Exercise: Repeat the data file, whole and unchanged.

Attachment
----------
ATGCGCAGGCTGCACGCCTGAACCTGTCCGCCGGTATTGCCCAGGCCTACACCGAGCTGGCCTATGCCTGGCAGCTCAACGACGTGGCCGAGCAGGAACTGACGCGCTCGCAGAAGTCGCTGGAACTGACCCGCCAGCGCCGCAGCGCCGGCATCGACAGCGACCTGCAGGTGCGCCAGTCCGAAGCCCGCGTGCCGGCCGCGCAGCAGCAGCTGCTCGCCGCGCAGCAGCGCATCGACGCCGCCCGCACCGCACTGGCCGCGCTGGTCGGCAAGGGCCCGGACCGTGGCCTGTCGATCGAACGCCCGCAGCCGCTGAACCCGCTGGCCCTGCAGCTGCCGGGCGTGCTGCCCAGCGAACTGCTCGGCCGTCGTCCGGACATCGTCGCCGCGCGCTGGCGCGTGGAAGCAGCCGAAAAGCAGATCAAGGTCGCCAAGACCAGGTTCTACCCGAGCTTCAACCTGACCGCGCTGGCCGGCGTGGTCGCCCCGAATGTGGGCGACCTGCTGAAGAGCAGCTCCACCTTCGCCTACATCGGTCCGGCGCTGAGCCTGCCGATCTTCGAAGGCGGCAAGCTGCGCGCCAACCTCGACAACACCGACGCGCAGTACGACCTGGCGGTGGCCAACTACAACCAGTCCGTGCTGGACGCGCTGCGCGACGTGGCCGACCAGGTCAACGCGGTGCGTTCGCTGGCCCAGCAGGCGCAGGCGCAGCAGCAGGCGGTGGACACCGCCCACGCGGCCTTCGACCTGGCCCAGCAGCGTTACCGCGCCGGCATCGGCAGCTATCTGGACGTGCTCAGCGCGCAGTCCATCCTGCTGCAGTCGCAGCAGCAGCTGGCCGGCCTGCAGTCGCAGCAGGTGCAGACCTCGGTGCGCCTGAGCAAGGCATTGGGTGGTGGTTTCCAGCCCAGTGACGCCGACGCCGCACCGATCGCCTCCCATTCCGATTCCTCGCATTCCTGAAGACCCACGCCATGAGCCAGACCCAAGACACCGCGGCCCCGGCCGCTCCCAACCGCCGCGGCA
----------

ATGCGCAGGCTGCACGCCTGAACCTGTCCGCCGGTATTGCCCAGGCCTACACCGAGCTGGCCTATGCCTGGCAGCTCAACGACGTGGCCGAGCAGGAACTGACGCGCTCGCAGAAGTCGCTGGAACTGACCCGCCAGCGCCGCAGCGCCGGCATCGACAGCGACCTGCAGGTGCGCCAGTCCGAAGCCCGCGTGCCGGCCGCGCAGCAGCAGCTGCTCGCCGCGCAGCAGCGCATCGACGCCGCCCGCACCGCACTGGCCGCGCTGGTCGGCAAGGGCCCGGACCGTGGCCTGTCGATCGAACGCCCGCAGCCGCTGAACCCGCTGGCCCTGCAGCTGCCGGGCGTGCTGCCCAGCGAACTGCTCGGCCGTCGTCCGGACATCGTCGCCGCGCGCTGGCGCGTGGAAGCAGCCGAAAAGCAGATCAAGGTCGCCAAGACCAGGTTCTACCCGAGCTTCAACCTGACCGCGCTGGCCGGCGTGGTCGCCCCGAATGTGGGCGACCTGCTGAAGAGCAGCTCCACCTTCGCCTACATCGGTCCGGCGCTGAGCCTGCCGATCTTCGAAGGCGGCAAGCTGCGCGCCAACCTCGACAACACCGACGCGCAGTACGACCTGGCGGTGGCCAACTACAACCAGTCCGTGCTGGACGCGCTGCGCGACGTGGCCGACCAGGTCAACGCGGTGCGTTCGCTGGCCCAGCAGGCGCAGGCGCAGCAGCAGGCGGTGGACACCGCCCACGCGGCCTTCGACCTGGCCCAGCAGCGTTACCGCGCCGGCATCGGCAGCTATCTGGACGTGCTCAGCGCGCAGTCCATCCTGCTGCAGTCGCAGCAGCAGCTGGCCGGCCTGCAGTCGCAGCAGGTGCAGACCTCGGTGCGCCTGAGCAAGGCATTGGGTGGTGGTTTCCAGCCCAGTGACGCCGACGCCGCACCGATCGCCTCCCATTCCGATTCCTCGCATTCCTGAAGACCCACGCCATGAGCCAGACCCAAGACACCGCGGCCCCGGCCGCTCCCAACCGCCGCGGCA